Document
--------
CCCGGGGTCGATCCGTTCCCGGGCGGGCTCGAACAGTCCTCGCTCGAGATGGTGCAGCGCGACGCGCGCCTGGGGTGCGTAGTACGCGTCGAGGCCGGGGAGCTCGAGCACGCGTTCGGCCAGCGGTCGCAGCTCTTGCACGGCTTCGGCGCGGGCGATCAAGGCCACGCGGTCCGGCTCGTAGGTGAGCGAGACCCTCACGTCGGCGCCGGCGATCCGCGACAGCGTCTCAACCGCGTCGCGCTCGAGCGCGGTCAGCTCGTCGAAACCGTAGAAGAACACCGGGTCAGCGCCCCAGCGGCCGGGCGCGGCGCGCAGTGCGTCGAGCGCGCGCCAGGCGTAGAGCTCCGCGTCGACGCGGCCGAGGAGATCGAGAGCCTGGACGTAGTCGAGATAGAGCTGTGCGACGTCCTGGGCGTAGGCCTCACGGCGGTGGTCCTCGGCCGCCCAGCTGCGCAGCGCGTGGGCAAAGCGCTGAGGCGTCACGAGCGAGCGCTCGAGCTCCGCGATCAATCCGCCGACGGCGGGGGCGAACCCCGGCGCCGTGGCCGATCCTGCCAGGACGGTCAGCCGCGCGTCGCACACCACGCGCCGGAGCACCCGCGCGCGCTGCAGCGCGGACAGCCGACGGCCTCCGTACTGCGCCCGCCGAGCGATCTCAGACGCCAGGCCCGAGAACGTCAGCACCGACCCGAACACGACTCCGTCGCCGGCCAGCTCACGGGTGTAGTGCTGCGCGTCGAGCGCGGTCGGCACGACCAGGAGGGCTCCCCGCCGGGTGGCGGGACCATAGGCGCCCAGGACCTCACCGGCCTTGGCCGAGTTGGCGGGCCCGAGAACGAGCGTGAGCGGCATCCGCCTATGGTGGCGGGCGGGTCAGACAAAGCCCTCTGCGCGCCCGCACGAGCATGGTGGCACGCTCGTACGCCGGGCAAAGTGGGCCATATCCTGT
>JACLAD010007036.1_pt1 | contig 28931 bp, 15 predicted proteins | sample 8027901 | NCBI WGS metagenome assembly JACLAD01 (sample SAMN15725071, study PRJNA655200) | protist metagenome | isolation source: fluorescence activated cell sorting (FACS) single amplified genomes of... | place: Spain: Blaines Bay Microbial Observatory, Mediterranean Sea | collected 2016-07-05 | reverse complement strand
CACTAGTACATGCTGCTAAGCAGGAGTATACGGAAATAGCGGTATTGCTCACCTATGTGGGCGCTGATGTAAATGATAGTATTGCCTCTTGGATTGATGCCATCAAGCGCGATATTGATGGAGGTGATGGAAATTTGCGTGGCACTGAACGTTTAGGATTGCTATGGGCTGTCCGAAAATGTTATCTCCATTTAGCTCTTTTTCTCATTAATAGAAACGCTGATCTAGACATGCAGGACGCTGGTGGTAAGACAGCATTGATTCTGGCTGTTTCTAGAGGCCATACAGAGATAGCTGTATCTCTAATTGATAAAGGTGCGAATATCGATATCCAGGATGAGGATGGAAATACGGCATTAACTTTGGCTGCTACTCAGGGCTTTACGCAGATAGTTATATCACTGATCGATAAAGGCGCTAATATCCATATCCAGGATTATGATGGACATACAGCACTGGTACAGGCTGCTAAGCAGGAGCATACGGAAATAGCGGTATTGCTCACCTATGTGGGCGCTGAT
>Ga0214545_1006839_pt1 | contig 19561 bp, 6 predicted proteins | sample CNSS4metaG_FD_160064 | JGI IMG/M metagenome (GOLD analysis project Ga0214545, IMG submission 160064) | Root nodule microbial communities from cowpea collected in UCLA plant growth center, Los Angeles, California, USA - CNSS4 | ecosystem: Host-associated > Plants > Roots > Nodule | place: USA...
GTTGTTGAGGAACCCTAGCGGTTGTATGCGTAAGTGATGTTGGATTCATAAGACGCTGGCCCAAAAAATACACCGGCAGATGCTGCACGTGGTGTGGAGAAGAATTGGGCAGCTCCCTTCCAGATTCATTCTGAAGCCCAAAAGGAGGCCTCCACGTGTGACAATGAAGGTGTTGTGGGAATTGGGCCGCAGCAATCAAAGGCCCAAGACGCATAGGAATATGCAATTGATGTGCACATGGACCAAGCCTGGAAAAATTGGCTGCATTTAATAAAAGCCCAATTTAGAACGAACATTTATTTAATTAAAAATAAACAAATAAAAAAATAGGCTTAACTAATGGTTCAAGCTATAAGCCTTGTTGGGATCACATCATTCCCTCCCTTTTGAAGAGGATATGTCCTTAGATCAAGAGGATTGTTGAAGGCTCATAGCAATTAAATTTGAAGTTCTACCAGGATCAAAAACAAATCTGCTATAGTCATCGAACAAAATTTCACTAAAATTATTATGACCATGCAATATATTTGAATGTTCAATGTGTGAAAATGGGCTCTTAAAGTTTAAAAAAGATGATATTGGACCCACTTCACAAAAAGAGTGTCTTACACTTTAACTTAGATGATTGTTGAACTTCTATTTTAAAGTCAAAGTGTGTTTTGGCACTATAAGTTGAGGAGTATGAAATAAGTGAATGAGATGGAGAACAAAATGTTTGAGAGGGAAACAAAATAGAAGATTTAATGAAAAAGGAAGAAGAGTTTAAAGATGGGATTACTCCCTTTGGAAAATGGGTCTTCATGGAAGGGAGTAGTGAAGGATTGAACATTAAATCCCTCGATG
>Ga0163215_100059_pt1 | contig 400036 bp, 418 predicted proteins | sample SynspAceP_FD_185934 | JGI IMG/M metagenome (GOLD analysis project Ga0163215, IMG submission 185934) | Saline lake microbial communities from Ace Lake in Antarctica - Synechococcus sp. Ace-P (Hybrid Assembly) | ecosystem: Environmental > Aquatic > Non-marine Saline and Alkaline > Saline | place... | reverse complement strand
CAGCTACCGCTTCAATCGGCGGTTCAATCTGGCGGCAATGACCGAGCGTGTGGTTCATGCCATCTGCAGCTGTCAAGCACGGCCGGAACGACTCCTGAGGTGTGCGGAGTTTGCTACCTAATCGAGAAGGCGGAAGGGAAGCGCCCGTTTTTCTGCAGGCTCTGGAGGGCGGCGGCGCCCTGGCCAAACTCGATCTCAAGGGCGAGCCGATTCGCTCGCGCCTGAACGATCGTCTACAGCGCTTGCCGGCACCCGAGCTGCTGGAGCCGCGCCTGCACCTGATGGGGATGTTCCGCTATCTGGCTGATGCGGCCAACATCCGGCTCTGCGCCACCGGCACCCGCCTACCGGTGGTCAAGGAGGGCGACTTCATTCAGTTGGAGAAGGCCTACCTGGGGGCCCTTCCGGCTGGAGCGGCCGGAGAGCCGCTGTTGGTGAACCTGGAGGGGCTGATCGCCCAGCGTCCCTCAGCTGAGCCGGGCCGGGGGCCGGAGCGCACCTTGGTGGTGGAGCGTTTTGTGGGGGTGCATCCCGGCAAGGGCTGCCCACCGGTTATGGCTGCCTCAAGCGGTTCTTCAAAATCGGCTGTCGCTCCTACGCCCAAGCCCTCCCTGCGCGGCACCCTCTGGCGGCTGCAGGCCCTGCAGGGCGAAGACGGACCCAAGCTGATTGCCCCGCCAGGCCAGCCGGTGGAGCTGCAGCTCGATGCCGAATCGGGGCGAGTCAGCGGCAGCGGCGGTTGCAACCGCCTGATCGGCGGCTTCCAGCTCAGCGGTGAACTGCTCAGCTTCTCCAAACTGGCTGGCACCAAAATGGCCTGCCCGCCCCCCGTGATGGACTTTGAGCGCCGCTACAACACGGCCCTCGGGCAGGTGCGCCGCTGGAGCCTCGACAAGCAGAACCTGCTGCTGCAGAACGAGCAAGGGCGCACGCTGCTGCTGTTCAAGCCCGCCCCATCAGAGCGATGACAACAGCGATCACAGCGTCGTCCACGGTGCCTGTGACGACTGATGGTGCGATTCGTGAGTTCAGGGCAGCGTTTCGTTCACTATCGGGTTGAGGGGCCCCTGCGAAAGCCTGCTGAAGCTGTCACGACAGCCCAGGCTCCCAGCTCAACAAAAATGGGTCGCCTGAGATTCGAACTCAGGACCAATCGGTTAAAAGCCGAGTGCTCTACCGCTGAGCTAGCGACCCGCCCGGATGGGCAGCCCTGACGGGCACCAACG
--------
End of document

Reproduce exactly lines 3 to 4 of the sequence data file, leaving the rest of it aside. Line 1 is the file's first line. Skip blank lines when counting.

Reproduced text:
CACTAGTACATGCTGCTAAGCAGGAGTATACGGAAATAGCGGTATTGCTCACCTATGTGGGCGCTGATGTAAATGATAGTATTGCCTCTTGGATTGATGCCATCAAGCGCGATATTGATGGAGGTGATGGAAATTTGCGTGGCACTGAACGTTTAGGATTGCTATGGGCTGTCCGAAAATGTTATCTCCATTTAGCTCTTTTTCTCATTAATAGAAACGCTGATCTAGACATGCAGGACGCTGGTGGTAAGACAGCATTGATTCTGGCTGTTTCTAGAGGCCATACAGAGATAGCTGTATCTCTAATTGATAAAGGTGCGAATATCGATATCCAGGATGAGGATGGAAATACGGCATTAACTTTGGCTGCTACTCAGGGCTTTACGCAGATAGTTATATCACTGATCGATAAAGGCGCTAATATCCATATCCAGGATTATGATGGACATACAGCACTGGTACAGGCTGCTAAGCAGGAGCATACGGAAATAGCGGTATTGCTCACCTATGTGGGCGCTGAT
>Ga0214545_1006839_pt1 | contig 19561 bp, 6 predicted proteins | sample CNSS4metaG_FD_160064 | JGI IMG/M metagenome (GOLD analysis project Ga0214545, IMG submission 160064) | Root nodule microbial communities from cowpea collected in UCLA plant growth center, Los Angeles, California, USA - CNSS4 | ecosystem: Host-associated > Plants > Roots > Nodule | place: USA...